Oil Palm

Oil Palm is Papua New Guinea’s leading and most successful agricultural crop, generating around 40% of agricultural export earnings and providing direct income for over 160 000 rural households.  In 2008, the oil palm export revenues exceeded the K1 billion mark, and this trend has remained since. Future trends for the industry in PNG look very promising and even bigger and better outcomes are being forecasted.

Currently, the Oil Palm Industry Corporation’s (OPIC) participation along the value chain commences when it engages with landowners, both customary and state lease holders to allocate land for oil palm development. At the Fresh Fruit Bunch (FFB) processing, waste management, product storage, transportation and marketing stages; OPIC’s role is minimal and limited to information dissemination and some advisory duties.

However, due to the nature of its duties and responsibilities, OPIC needs to be well informed about what happens beyond the sale of FFB to the mills, type of customer it is serving and the overall industry characteristics. Understanding these key issues are fundamental towards an improved service delivery to the smallholder or village farmers who are their primary clients.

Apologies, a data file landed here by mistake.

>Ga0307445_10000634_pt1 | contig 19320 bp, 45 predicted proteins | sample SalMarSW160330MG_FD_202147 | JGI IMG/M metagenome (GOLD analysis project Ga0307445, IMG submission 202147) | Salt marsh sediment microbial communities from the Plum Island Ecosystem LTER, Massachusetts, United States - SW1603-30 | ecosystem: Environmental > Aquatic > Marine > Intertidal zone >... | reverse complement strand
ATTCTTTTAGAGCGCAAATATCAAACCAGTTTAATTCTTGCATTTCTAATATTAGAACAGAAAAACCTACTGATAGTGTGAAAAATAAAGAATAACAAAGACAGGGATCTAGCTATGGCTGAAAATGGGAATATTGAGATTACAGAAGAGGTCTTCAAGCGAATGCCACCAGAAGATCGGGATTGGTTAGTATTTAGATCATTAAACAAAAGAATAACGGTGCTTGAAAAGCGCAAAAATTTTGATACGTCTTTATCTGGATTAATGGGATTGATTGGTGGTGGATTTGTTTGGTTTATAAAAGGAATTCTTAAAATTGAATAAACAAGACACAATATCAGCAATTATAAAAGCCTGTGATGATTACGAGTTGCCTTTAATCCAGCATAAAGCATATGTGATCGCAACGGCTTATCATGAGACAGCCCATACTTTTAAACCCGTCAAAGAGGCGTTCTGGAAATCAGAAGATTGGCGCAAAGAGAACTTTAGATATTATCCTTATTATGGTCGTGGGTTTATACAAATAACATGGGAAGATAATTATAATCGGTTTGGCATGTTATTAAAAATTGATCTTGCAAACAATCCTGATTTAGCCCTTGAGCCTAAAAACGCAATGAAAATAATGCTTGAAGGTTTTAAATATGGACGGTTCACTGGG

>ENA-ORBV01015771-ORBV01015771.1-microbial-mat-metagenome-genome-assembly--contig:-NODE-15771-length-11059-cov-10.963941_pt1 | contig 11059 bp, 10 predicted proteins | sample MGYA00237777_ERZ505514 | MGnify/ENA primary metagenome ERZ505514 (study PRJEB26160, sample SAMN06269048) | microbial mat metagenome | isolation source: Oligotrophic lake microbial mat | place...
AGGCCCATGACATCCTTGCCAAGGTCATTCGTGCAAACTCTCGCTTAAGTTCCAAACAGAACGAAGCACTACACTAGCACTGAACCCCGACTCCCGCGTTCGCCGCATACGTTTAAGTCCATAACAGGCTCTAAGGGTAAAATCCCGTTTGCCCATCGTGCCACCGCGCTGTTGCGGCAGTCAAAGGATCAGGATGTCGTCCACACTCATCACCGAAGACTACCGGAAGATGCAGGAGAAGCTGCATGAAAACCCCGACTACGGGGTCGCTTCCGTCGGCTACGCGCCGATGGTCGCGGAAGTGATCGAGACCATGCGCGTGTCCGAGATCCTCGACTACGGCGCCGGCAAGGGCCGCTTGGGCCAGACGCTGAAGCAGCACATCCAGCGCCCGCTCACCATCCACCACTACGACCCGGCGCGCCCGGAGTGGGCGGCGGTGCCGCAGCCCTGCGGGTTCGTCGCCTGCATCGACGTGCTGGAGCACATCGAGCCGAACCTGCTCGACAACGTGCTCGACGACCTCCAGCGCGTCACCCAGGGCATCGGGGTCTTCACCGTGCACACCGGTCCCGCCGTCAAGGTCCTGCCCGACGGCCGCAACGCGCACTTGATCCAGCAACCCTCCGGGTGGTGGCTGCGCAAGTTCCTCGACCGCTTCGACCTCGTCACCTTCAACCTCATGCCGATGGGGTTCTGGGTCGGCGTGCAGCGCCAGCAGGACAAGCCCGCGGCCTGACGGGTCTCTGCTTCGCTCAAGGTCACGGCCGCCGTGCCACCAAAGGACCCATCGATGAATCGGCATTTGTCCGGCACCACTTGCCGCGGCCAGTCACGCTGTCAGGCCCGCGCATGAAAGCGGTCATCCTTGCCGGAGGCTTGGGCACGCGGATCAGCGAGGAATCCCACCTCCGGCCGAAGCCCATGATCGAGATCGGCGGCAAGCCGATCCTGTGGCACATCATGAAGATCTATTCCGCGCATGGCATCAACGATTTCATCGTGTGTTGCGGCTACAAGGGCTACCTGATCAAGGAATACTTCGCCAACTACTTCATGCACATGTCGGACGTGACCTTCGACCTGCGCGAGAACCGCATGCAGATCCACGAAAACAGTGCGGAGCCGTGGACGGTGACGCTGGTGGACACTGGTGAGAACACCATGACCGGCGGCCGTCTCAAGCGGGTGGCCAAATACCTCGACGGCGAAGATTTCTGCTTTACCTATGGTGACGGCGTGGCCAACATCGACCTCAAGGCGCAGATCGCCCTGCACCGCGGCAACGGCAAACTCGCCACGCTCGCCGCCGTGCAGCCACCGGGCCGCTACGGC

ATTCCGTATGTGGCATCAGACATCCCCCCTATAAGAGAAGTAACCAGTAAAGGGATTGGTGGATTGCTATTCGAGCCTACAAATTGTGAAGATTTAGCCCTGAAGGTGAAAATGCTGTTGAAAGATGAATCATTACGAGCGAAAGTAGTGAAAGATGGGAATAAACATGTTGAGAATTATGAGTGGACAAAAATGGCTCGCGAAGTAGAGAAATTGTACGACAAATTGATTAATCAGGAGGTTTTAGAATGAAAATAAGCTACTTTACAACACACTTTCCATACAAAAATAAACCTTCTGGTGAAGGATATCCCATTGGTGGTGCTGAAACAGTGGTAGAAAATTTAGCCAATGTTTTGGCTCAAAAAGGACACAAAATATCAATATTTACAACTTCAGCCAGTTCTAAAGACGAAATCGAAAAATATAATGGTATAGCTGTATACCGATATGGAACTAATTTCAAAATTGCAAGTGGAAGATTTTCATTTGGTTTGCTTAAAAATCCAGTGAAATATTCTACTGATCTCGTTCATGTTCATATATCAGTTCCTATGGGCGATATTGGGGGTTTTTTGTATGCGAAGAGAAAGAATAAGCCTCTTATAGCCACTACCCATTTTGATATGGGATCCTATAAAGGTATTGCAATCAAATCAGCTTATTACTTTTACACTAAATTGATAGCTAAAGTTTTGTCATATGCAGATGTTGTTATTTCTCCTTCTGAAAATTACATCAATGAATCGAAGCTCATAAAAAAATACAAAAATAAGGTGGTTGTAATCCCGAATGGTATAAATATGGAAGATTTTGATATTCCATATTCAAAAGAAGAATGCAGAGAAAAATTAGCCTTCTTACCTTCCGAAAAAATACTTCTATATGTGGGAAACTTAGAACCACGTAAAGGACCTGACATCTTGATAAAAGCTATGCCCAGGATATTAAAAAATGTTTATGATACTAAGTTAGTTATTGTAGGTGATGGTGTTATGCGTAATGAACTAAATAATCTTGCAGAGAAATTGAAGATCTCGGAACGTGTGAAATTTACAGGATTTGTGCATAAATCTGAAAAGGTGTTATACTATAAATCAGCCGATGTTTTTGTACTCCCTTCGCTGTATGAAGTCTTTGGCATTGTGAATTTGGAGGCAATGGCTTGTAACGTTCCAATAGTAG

According to Tim Anderson in 2006, “there are limited economic possibilities for small farmers; imposed by their weak market position in a long export industry value chain, and by their weak market relationship with a large price-fixing mill. There is really no way for small and village oil palm growers to escape this subordinate relationship”.

These are real challenges that small or village farmers face, and therefore, OPIC needs to re-organize its service delivery mechanism to address these underlying difficulties.

We have assessed the current state of development and note that small growers face immense hurdles with productivity, production and capacity. OPIC must enhance its engagement with the stakeholders in the lucrative part of the value chain in the short to medium term. It should also assist in preparing the groundwork for small farmers to eventually graduate into the lucrative part of the value chain. This approach is consistent with the intention of OPIC as expressed in their draft strategic plan.


Source: Extract from Ministerial Statement